According to research undertaken by Your Legal Friend, having a baby is the most common reason for a hospital admission in the UK, with 1.3 births every minute. Yet for some, the time that should be the most happiest and exciting as they finally meet their new son or daughter, can actually be a time of pain, stress and fear. It is no surprise that when it comes to the NHS compensation budget, 41% of it is being used in claims relating to obstetrics. I have experience of poor care both before and after the birth of my son Joe that illustrates that there are real issues in this area.
My maternity and delivery were not easy, they were fraught with problems from the beginning, I have type two diabetes and suffer with high blood pressure, both of which made me a higher risk pregnancy. I also lived on a border between two authorities. This meant I had to have two midwives. This sounds like double the care, but in actual fact was just double the stress. My main midwife was the one I saw at my surgery. She did not fill in my book properly, leaving major gaps in the records, she did not inform me about the risks of my pregnancy, the real chance it wouldn’t go to term, or the fact it would probably be a caesarean section. In short, she was severely lacking in all areas and left me very uninformed about my pregnancy and my risks. My second midwife was so much better, and was left to fill in these gaps during home visits, but because I saw her so much less, this really added to my worries. What was I not being told when I visited my surgery midwife?
As I got nearer to my time more things happened to fill me with dread of the birth. What should have been a routine blood test saw me pass out after six nurses had tried, unsuccessfully, for more than 20 minutes to get a blood sample in a tiny, hot room. I had informed them I was hard to bleed (I know this well from frequent diabetes fasting tests) and that they would be better to transfer me to the Path lab for the test, but they persisted in trying to get the sample, making me ill.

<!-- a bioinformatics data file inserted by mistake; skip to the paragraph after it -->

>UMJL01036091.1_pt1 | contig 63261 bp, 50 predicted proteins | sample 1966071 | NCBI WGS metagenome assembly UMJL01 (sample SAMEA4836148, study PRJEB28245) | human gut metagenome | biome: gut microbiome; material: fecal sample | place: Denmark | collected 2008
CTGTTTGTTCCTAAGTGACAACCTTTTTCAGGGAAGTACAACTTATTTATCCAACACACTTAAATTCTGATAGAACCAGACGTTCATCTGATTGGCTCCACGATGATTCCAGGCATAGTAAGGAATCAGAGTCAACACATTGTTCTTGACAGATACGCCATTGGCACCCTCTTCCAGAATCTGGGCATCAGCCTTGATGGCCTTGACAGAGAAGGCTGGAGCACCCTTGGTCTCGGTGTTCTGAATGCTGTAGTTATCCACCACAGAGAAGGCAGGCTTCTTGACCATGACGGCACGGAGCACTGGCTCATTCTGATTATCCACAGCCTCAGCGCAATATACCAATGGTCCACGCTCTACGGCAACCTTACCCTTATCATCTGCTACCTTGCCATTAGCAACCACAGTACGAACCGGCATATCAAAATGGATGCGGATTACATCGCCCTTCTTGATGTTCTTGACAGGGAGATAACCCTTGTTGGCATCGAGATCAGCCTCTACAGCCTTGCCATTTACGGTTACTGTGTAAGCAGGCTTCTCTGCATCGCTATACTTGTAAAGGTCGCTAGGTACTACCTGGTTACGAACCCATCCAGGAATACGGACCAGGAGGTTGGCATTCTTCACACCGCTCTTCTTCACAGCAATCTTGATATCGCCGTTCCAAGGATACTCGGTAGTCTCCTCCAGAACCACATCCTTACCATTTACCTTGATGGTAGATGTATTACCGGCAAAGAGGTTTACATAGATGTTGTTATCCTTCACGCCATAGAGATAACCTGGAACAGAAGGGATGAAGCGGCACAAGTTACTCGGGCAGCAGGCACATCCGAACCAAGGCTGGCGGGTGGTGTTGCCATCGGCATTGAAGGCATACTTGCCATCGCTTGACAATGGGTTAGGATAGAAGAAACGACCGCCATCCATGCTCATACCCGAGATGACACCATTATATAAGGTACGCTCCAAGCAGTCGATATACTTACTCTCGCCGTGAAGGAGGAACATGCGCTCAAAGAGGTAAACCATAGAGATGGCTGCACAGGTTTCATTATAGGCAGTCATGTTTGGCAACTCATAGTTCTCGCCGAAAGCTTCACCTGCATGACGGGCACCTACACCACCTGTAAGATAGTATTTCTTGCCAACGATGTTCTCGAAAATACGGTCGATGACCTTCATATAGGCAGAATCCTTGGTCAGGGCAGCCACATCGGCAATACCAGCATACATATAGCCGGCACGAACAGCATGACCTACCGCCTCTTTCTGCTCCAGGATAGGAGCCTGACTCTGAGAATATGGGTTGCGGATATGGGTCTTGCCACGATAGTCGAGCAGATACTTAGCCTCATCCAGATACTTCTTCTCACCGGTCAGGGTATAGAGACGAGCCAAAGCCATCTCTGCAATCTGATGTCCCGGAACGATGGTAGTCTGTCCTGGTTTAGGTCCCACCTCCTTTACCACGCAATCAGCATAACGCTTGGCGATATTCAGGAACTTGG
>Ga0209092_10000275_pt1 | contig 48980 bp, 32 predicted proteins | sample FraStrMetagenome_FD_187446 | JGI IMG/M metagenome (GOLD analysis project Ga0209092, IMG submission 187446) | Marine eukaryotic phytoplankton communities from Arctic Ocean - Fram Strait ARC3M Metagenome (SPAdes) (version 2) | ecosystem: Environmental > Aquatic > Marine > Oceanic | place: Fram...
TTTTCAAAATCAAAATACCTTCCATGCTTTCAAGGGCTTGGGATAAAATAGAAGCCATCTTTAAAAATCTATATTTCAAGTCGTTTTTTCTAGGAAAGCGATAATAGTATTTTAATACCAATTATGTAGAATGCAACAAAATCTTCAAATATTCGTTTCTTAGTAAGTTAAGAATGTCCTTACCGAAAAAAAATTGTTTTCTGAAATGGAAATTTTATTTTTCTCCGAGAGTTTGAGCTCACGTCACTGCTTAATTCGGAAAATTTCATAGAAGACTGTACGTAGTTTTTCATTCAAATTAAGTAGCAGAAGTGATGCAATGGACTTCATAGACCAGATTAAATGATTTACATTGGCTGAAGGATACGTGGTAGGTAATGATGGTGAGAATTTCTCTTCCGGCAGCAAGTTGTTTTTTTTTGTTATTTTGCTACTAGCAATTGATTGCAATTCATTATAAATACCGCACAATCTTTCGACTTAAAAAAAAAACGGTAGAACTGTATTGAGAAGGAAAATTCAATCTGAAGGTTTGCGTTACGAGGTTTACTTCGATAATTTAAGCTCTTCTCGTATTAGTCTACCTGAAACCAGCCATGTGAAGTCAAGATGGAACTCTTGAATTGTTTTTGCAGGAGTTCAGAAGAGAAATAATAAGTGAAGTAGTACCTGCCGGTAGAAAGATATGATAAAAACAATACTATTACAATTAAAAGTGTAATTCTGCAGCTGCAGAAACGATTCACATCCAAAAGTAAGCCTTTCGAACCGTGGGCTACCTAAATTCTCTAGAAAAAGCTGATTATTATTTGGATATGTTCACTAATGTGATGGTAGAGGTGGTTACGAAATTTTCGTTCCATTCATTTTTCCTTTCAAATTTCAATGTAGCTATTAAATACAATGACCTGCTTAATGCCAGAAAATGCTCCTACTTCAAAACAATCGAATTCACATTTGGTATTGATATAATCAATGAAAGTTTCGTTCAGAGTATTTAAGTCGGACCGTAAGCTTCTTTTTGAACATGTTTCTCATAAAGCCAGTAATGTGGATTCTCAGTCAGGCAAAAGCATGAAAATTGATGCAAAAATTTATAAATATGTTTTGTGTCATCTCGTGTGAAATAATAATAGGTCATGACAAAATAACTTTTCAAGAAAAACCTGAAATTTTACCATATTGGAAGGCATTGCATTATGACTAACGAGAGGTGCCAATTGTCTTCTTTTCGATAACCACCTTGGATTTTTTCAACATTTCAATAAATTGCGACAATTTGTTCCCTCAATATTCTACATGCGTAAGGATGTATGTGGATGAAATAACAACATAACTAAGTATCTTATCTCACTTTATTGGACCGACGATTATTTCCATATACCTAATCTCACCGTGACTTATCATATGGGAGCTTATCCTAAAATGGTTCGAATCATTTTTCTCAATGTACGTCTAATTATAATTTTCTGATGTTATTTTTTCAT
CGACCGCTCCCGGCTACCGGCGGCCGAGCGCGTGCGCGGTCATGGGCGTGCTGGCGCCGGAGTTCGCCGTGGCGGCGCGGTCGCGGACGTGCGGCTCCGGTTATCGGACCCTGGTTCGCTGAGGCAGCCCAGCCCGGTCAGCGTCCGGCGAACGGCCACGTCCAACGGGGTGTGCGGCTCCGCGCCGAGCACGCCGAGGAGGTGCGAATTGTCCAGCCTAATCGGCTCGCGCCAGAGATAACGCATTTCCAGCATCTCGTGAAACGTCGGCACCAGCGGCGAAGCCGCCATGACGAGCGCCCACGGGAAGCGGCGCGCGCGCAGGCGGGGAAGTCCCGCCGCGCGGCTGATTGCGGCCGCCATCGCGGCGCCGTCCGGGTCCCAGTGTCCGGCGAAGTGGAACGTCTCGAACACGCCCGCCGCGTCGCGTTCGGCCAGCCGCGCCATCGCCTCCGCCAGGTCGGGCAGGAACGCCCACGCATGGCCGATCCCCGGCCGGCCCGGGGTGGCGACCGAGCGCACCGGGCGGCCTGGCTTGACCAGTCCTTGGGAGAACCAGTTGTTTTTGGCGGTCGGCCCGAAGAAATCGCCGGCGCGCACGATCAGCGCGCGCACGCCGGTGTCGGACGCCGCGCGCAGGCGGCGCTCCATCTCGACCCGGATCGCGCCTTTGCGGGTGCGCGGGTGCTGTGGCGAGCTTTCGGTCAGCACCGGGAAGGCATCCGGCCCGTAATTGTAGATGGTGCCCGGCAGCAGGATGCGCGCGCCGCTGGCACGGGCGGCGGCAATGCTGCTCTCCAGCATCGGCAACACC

Two weeks before Joe was delivered (at 7 and a half months) I was admitted with suspected preeclampsia. I was also feeling unwell due to a sore and watery eye. I mentioned this in my examination, but it was dismissed as unimportant – it wasn’t even looked at. Within an hour, the whole of the left side of my face had sunk and stopped moving. I was told I’d had a stroke by the doctor examining me. It turned out to be Bells Palsy, but the fear I’d had a stroke and that the paralysis was permanent was devastating for both me and my family.
Even finally being admitted proved to be a nightmare. I had not eaten since lunchtime, and with diabetes, need to eat at regular intervals. I kept mentioning this, but was still not fed. When I was finally taken to my room I was told the kitchen was closed, but that they might be able to find a sandwich from somewhere. I was advised by my nurse to take a whirlpool bath to ‘relax’. I decided against it as I was so tired, which was lucky, as a nurse nearly battered the bathroom door down telling me not to take a bath as it was used to induce labour, not something you want to do at 7 months pregnant.
After the birth of Joe two weeks later, I struggled to get pain relief when needed, particularly when I was not sleeping at night due to stress headaches that were actually reducing me to tears. I eventually signed myself out of hospital in the early hours of Christmas Eve – I just wanted to get home and away from that place.
I suffered terrible post natal depression in the months after Joe’s birth, I think that my treatment and experiences during my maternity and in my care after it certainly contributed to my mental condition. I did not pursue a claim, but I truly wish that I had, sometimes the only thing that brings real change is the threat of litigation, and if it stops other people from receiving poor care and treatment, then that can only be a good thing. Companies like Your Legal Friend can offer free advice if you think you may have a case for a claim, you were entitled to good levels of care, if you didn’t receive it, you should act.